I will begin with a shout-out to Alice Asbell, who passed along this story from a recent issue of Lake Oconee Living magazine.
It’s called “The Terrible Turkey Tossing,” and it recounts a Depression-era story about the time a turkey farmer from Morgan County persuaded local merchants to let him throw eight “live” turkeys from the top of the courthouse in Madison, a town I consider among the prettiest in Georgia.
This was a rather unique way of distributing turkeys and a gesture of goodwill during tough economic times. Plus, it was a tremendous marketing stunt. It was certain to attract a crowd of folks downtown to be entertained while trying to catch their Thanksgiving meal.
I’m not sure how much each of those turkeys weighed, even with their wings clipped. But I’m not sure if the turkey tosser took gravity into account. A 15-pound turkey dropped from 100 feet has got to hit with the force of a small hippopotamus.
Sign Up and Save
Get six months of free digital access to The Telegraph
The turkey tale was a favorite of the late Roy Lambert, a state senator from Madison. It was a tradition for him to read the story to his family every Thanksgiving. He would turn to a page in the book “Down Drafts,” a collection of newspaper columns from his childhood friend, B.M. “Buddy” Atkinson, who once wrote for the Louisville (Kentucky) Times.
They both grew up in Madison. Atkinson later wrote 52 episodes of the television comedy “The Beverly Hillbillies” and was a screenwriter for “The Love Boat,” “Green Acres,” “The Partridge Family” and “The Tim Conway Comedy Hour.”
In his story, Atkinson said old-timers in Madison claimed the great turkey drop “compared favorably with the day Sherman came through.”
(If only they had dropped live turkey bombs on Sherman’s troops, he might never have finished his March to the Sea.)
According to Atkinson’s account, the turkey farmer sold the birds to the merchants, then offered to launch them from the top of the historic courthouse on Thanksgiving eve. The eager townspeople gathered in the square below.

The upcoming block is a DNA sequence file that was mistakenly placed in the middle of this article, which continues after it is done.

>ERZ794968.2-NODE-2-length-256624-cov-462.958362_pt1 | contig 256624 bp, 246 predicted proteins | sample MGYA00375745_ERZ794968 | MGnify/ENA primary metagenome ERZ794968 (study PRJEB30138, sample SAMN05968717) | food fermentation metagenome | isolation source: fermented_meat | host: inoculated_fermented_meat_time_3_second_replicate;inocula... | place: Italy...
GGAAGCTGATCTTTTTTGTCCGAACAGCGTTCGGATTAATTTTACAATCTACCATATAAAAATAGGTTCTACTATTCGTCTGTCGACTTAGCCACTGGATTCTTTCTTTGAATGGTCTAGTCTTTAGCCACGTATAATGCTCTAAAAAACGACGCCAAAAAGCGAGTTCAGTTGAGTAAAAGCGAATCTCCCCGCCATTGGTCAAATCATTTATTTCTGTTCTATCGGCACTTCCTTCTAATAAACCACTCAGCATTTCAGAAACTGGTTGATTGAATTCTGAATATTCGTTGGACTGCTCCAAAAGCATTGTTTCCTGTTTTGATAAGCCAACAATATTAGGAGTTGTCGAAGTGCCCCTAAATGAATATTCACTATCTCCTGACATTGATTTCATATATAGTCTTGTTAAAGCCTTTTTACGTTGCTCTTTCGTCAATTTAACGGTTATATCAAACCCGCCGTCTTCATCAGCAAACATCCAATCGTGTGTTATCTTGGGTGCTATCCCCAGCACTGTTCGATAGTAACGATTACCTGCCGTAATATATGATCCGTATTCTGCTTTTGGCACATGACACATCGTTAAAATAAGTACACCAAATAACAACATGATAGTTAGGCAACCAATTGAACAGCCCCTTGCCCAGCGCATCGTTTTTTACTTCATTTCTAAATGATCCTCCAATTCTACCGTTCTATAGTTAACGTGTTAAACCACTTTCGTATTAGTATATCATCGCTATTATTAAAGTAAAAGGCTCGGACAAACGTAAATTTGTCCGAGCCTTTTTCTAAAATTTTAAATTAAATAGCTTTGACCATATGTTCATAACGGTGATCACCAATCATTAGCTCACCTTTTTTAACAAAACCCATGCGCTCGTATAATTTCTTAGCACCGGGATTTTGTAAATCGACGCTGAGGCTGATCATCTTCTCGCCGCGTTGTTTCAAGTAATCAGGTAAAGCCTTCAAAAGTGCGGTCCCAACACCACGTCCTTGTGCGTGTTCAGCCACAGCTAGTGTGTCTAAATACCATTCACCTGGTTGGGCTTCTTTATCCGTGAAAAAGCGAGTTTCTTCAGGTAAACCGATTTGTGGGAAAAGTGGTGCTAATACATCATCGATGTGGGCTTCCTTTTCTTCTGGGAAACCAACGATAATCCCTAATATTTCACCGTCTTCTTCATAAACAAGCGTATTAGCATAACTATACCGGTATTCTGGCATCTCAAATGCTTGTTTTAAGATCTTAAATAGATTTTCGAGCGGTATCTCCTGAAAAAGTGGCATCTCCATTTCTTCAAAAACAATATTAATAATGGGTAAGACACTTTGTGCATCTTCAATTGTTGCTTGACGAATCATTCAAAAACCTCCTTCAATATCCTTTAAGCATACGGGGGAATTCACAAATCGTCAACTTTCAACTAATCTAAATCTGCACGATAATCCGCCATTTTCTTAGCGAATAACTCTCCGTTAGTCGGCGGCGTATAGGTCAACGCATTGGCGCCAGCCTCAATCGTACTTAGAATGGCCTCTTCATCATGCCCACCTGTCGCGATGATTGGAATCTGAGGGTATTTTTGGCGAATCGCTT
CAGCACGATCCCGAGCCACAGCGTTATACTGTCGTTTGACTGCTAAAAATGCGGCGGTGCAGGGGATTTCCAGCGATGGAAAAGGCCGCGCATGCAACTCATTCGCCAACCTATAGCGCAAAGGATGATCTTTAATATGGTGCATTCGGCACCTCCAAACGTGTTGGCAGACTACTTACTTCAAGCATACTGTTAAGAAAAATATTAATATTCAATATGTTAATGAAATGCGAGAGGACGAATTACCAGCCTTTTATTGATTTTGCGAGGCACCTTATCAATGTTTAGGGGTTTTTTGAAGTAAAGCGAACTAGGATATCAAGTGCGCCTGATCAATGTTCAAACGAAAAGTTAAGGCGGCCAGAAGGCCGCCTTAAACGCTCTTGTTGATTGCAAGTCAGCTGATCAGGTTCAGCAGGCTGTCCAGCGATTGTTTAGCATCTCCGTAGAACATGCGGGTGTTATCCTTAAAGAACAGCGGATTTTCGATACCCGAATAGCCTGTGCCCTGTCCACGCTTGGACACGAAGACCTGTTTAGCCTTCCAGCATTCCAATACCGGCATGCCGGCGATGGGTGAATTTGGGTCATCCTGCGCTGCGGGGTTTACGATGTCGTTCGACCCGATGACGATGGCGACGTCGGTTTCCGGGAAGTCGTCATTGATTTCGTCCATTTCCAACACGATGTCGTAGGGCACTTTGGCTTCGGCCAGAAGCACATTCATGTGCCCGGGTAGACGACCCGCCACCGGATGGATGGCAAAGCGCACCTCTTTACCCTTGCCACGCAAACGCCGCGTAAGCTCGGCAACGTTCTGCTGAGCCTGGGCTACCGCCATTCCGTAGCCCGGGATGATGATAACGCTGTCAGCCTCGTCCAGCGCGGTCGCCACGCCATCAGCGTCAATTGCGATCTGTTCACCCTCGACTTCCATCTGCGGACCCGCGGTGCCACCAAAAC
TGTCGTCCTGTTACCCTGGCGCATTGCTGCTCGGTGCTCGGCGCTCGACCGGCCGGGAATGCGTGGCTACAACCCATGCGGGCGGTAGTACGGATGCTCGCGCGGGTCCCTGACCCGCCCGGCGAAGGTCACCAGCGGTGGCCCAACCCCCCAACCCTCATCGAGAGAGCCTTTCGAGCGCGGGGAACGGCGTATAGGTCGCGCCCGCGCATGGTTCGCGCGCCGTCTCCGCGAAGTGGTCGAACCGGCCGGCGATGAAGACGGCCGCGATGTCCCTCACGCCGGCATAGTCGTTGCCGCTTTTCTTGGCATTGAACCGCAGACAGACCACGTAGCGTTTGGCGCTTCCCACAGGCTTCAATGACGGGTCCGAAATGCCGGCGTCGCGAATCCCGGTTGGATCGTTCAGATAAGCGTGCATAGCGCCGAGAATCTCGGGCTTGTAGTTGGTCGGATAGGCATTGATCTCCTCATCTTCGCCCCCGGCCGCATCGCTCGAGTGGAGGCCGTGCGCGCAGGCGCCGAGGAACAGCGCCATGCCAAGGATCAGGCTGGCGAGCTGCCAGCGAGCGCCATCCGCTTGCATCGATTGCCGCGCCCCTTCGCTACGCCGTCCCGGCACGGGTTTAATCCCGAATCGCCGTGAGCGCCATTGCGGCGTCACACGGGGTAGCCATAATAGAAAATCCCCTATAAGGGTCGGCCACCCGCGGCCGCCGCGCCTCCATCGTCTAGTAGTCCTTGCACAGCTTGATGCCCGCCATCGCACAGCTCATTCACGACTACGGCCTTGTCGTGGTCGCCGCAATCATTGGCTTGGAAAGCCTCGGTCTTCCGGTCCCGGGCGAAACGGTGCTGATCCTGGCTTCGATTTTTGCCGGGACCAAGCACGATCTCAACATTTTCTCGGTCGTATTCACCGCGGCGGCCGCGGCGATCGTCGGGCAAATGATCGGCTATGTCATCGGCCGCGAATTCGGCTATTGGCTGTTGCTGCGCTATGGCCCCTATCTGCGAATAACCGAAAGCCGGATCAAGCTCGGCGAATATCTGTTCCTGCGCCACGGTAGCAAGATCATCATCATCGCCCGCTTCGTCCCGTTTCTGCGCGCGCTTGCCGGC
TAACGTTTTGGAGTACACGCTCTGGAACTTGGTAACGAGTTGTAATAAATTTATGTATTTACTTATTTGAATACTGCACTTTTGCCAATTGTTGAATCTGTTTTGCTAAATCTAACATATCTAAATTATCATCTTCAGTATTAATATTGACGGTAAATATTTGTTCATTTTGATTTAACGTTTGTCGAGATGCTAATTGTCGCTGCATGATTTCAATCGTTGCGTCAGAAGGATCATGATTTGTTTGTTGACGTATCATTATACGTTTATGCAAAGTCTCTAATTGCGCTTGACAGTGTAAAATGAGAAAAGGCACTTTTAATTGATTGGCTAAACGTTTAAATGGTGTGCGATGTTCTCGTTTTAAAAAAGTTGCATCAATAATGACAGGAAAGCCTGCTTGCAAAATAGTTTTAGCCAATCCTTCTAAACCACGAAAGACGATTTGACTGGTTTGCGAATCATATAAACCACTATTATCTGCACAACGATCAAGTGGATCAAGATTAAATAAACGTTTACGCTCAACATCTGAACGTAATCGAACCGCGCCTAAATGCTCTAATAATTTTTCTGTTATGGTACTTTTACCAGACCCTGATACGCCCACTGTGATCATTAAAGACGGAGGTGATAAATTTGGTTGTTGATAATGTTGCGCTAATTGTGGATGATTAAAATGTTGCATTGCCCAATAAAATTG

What followed was like the opening credits of a disaster movie.
The first turkey was accidentally dropped into the chimney of a print shop, filling it with smoke. The second turkey landed in the middle of a frightened team of mules pulling a wagon, causing them to run away.
(At this point, the turkey tosser’s quarterback efficiency rating was pretty low.)
“The third turkey had a defeatist complex,” Atkinson wrote, “and zoomed right into the middle of the crowd and nearly beheaded a good churchwoman who said a lot of things unbecoming to a good churchwoman after she got the feathers out of her mouth.”
It was about that time, Atkinson wrote, the “city fathers began bellowing for the man to stop launching turkeys. But the turkeys kept coming.”
At this point, I’m not sure how much, if any, the story was embellished. But Turkey No. 4 reportedly plummeted through the windows of a grocery store. And the earthbound fifth bird bounced off the back of a little boy and into a tree, causing a man to fall out and break his arm.
Turkey No. 6 met its untimely death when it got tangled in some wires and was electrocuted. No. 7 somehow ended up inside a drugstore, where the proprietor threatened to shoot anyone who frightened it. The timid bird smashed a couple of display cases and was crushed to death by a mob of customers running for the door.
By the time the final bird was about to be heaved, someone finally reached the top of the courthouse to let the unaware turkey chucker know about the ensuing chaos below.
He untied its legs and released it into the air, where it plunked the mayor on the courthouse steps below.
“The survivors,” Atkinson wrote, “had a lot to be thankful for the next day.”
And you thought being trampled on Black Friday was bad.
I would rather eat my Butterball than try to catch it.
Reach Gris at 744-4275 or email@example.com.